Why now is the time for corporates to set long-term targets for renewables
A new report from the International Renewable Energy Agency (IRENA) found that corporates have actively sourced renewable energy equivalent to the overall demand of France, but renewables demand could soar if companies turned voluntary agreements into active goals.
The new IRENA report, published at last week’s Clean Energy Ministerial meeting in Copenhagen, found that more than 2,400 companies across 75 nations sourced 465TWh of renewable energy in 2017.
The report found that more than half of the companies studied are voluntarily procuring and investing in onsite generation or purchasing agreements to power their operations with renewable electricity. Of the companies listed in the study, more than 200 are sourcing 50% or more of their energy from renewables.
According to IRENA, 100% of active corporate sourcing of renewable electricity is “already feasible”, but the report found that just 17% of the companies listed had a renewable electricity target in place and three-quarters of these targets are set to expire before 2020.
There is, therefore, a “significant opportunity” for corporates to develop long-term renewable strategies that “factor in improvements in renewable energy technology and cost declines”, according to the report. This, in turn, would stimulate market demand for the technologies.
“Corporations are responsible for around two-thirds of the world’s total final electricity demand, making them central to, and key actors in, the energy transformation,” IRENA’s Director-General Adnan Z. Amin said.
“As governments all over the world recognise this vast potential, the development of policies that foster and encourage corporate sourcing in the electricity sector and beyond will inject additional needed investment in renewable energy.”
Corporate demand for renewables is expected to grow as technology costs fall and companies seek ways to reduce utility bills. In the wake of diminishing government-backed subsidies and developing markets that are failing to create universal access to clean energy, corporate consumption of renewables is viewed as a “mainstream pillar” to lower global emissions, according to IRENA.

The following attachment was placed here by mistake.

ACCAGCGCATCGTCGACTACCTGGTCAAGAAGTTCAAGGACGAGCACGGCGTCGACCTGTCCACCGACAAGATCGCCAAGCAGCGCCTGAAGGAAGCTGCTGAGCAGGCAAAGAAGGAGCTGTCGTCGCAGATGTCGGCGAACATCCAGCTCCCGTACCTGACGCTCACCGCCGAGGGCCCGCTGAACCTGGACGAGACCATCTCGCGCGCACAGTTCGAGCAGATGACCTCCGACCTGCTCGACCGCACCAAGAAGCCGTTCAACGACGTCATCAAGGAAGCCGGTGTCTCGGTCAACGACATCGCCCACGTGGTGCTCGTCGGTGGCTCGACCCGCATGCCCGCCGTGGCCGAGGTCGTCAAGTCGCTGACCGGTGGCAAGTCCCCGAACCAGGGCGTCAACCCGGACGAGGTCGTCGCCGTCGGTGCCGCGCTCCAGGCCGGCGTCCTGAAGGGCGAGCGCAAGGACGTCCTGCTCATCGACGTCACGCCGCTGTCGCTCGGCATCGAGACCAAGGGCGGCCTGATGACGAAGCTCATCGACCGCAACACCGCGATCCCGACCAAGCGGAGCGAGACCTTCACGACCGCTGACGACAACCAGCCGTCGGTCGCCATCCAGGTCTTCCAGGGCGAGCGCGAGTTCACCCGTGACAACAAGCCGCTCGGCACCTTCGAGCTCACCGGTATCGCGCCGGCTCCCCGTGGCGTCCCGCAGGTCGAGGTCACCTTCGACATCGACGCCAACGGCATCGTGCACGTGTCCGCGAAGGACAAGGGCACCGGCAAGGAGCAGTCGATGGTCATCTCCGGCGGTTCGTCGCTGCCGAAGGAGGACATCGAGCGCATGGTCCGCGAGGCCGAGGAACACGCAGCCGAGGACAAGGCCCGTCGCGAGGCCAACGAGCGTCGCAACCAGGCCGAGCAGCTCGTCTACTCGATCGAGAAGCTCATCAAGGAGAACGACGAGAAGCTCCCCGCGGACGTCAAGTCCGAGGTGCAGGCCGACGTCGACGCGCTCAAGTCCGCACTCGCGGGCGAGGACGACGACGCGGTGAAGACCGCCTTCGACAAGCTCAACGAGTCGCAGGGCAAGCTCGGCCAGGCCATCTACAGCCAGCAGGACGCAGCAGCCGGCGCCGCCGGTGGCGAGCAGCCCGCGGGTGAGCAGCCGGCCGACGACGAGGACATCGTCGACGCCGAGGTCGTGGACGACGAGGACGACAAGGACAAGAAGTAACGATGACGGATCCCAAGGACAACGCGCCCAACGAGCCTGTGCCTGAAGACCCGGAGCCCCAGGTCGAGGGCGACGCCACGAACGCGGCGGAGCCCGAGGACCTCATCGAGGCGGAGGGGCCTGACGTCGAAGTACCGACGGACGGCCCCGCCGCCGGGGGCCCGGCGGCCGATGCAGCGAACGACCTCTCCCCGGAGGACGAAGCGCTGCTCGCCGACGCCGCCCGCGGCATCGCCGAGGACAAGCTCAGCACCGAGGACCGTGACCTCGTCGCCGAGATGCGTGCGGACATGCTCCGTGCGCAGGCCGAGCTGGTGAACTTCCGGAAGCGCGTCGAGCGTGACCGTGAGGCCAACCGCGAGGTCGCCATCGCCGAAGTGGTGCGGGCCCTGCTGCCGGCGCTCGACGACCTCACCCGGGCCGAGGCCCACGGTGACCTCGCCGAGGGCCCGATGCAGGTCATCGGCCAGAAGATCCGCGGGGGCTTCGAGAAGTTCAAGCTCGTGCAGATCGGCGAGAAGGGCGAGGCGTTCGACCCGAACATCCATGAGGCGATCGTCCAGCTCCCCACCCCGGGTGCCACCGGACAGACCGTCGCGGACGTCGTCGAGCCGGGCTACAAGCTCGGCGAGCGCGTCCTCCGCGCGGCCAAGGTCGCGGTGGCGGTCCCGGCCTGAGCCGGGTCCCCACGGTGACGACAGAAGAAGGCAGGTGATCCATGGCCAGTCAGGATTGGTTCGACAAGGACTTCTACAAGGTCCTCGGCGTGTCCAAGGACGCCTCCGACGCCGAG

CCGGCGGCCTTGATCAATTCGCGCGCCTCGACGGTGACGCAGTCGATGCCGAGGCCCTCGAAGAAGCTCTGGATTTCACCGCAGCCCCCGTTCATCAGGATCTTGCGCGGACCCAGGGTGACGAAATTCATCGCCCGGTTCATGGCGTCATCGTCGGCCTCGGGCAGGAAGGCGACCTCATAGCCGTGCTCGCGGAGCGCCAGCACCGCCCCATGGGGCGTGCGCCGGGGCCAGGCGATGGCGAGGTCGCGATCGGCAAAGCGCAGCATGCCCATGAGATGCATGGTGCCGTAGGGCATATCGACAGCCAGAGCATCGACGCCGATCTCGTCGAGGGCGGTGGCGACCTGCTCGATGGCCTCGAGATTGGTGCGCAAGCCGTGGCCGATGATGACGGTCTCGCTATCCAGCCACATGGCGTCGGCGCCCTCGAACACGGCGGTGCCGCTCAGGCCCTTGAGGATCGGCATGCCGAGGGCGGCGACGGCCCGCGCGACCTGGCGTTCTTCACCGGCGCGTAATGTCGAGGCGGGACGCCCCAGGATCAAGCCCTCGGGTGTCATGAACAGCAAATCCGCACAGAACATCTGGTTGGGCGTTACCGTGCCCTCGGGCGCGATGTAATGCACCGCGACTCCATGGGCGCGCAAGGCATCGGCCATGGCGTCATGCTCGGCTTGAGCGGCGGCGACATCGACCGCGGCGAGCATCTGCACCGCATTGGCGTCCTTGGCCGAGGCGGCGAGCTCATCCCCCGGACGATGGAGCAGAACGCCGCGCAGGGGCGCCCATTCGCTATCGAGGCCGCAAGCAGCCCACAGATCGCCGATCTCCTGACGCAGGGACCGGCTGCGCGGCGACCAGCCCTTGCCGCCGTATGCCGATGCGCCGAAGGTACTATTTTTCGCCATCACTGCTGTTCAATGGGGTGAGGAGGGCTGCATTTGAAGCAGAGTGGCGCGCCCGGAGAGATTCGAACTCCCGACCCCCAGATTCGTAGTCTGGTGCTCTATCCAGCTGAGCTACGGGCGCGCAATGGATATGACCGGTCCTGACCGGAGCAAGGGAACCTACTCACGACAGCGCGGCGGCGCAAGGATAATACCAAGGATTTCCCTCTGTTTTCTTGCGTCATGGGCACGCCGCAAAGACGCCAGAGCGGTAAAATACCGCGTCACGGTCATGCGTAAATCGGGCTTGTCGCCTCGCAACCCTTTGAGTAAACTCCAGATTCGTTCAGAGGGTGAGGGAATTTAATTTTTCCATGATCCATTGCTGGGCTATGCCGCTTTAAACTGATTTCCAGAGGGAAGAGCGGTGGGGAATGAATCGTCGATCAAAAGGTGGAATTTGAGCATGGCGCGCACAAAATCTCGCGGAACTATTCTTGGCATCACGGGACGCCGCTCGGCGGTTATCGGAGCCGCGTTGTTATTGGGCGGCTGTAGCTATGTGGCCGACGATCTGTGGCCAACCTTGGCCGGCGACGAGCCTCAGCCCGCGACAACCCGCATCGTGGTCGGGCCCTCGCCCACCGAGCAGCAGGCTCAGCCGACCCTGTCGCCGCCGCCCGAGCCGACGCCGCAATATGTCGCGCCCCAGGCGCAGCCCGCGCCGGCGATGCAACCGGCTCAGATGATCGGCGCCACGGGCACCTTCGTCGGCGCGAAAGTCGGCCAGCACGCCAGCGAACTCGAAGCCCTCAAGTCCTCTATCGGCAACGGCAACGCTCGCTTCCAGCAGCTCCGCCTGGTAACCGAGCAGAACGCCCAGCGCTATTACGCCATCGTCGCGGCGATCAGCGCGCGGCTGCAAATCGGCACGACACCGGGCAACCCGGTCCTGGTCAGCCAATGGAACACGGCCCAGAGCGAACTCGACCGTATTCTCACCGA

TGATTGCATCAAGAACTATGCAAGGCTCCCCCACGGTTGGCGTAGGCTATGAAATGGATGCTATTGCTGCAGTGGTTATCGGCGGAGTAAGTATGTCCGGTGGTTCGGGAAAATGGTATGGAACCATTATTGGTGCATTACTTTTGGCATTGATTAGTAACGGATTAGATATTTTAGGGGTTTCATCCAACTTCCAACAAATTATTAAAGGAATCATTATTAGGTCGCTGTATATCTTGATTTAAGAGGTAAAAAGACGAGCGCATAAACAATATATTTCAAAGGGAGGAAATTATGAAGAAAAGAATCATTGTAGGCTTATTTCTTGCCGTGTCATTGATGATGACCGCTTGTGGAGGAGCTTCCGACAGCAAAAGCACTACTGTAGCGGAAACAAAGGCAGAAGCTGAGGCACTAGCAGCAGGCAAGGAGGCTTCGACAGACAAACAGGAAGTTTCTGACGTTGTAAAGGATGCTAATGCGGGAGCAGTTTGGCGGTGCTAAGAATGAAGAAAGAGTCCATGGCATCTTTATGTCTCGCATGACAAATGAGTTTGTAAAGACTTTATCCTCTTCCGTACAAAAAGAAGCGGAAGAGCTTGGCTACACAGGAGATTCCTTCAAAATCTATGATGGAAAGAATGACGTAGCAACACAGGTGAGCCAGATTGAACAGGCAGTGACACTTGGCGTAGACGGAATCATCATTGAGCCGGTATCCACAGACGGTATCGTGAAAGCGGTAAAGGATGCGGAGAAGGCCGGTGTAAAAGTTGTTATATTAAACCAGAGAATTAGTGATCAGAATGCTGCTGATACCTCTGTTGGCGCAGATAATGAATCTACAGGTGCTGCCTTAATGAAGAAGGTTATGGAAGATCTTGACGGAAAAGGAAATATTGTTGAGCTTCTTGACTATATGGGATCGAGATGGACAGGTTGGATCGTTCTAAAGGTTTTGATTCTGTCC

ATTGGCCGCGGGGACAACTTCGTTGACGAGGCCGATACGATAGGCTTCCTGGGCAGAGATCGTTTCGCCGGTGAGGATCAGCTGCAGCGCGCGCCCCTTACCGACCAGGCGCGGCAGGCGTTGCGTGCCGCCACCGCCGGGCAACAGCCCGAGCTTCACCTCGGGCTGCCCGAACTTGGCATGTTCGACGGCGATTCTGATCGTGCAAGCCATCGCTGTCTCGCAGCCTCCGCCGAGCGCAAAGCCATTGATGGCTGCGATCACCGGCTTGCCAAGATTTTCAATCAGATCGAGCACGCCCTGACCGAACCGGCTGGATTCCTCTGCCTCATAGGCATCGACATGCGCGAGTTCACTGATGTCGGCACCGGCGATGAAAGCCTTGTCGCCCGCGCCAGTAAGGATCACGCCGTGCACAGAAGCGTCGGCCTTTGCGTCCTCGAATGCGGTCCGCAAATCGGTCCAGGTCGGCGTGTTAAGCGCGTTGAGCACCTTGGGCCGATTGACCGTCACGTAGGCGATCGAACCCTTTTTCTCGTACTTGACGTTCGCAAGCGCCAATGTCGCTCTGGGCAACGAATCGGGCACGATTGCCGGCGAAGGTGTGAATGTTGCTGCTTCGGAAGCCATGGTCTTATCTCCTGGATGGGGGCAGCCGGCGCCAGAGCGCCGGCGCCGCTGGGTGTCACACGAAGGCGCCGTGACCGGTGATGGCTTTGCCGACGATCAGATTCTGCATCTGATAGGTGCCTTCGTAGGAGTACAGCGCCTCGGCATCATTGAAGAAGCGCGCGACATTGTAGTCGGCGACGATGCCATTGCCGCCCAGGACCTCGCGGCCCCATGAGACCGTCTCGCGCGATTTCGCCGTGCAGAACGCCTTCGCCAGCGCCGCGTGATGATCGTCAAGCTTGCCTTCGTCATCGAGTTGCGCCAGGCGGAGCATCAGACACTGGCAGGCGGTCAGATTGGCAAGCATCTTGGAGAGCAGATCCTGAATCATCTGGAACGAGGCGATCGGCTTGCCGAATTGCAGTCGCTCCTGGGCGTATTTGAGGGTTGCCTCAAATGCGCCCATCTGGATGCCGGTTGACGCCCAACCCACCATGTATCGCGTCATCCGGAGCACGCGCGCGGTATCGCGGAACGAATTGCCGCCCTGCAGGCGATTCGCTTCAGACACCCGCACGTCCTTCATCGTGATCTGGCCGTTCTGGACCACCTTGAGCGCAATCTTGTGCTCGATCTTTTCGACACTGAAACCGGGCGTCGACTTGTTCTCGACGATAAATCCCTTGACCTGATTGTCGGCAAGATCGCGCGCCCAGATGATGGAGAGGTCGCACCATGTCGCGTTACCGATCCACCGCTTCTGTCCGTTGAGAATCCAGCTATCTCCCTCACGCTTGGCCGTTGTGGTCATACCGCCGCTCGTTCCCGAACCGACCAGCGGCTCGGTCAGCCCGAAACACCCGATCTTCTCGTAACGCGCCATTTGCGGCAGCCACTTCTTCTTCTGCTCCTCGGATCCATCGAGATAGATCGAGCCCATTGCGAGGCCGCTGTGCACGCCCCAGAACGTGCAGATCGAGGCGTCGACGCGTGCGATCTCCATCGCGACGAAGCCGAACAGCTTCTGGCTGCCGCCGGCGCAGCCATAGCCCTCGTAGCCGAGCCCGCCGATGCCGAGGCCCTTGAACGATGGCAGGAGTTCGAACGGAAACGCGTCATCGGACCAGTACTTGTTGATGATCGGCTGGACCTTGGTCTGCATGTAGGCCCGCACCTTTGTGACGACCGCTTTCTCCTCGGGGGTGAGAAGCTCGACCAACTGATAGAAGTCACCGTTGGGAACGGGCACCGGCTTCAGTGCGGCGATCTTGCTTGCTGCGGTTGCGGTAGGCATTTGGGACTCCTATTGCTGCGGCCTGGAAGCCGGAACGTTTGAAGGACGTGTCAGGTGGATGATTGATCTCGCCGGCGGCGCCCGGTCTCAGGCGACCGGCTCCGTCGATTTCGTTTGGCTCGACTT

A notable aspect of the report is that more electricity is sourced from onsite generation (165TWh) than unbundled energy attribute certificates (130TWh), corporate power purchase agreements (114TWh) or green procurement programmes (34TWh).
IRENA has previously predicted that renewables will be cost competitive with fossil fuels by 2020, but long-term targets could drive demand further and accelerate cost declines. In fact, BP’s 2018 Energy Outlook report notes that the market could grow five-fold by 2040.
Some companies are already leading the charge. The likes of Apple, BT and Alphabet were all acknowledged in the report for their efforts to source renewables. In fact, Apple powers all its global facilities with 100% renewable electricity.
Apple is one of the few firms that has hit its target, which was set as part of a RE100 membership. 134 RE100 companies have made a commitment to go ‘100% renewable’ and the group behind the movement, the Climate Group, believe that renewable targets can help the corporate world push towards the goals of the Paris Agreement.
“There is a real urgency to step up ambition and accelerate the uptake of renewable energy. We can see from influential, global organizations like Microsoft, Google and Apple committing to 100% renewable electricity that this is possible – but businesses globally need to step up to this challenge,” The Climate Group’s chief executive Helen Clarkson said.
“The Climate Group is driving companies to raise their ambition and accelerate towards using and sourcing 100% renewable electricity. This is absolutely vital to achieve the Paris Agreement’s goal of a world of less than 2 degrees of warming. It is encouraging to see from this latest IRENA report that corporate sourcing of renewable energy continues to be a growing global trend, and we will keep propelling this growth.”
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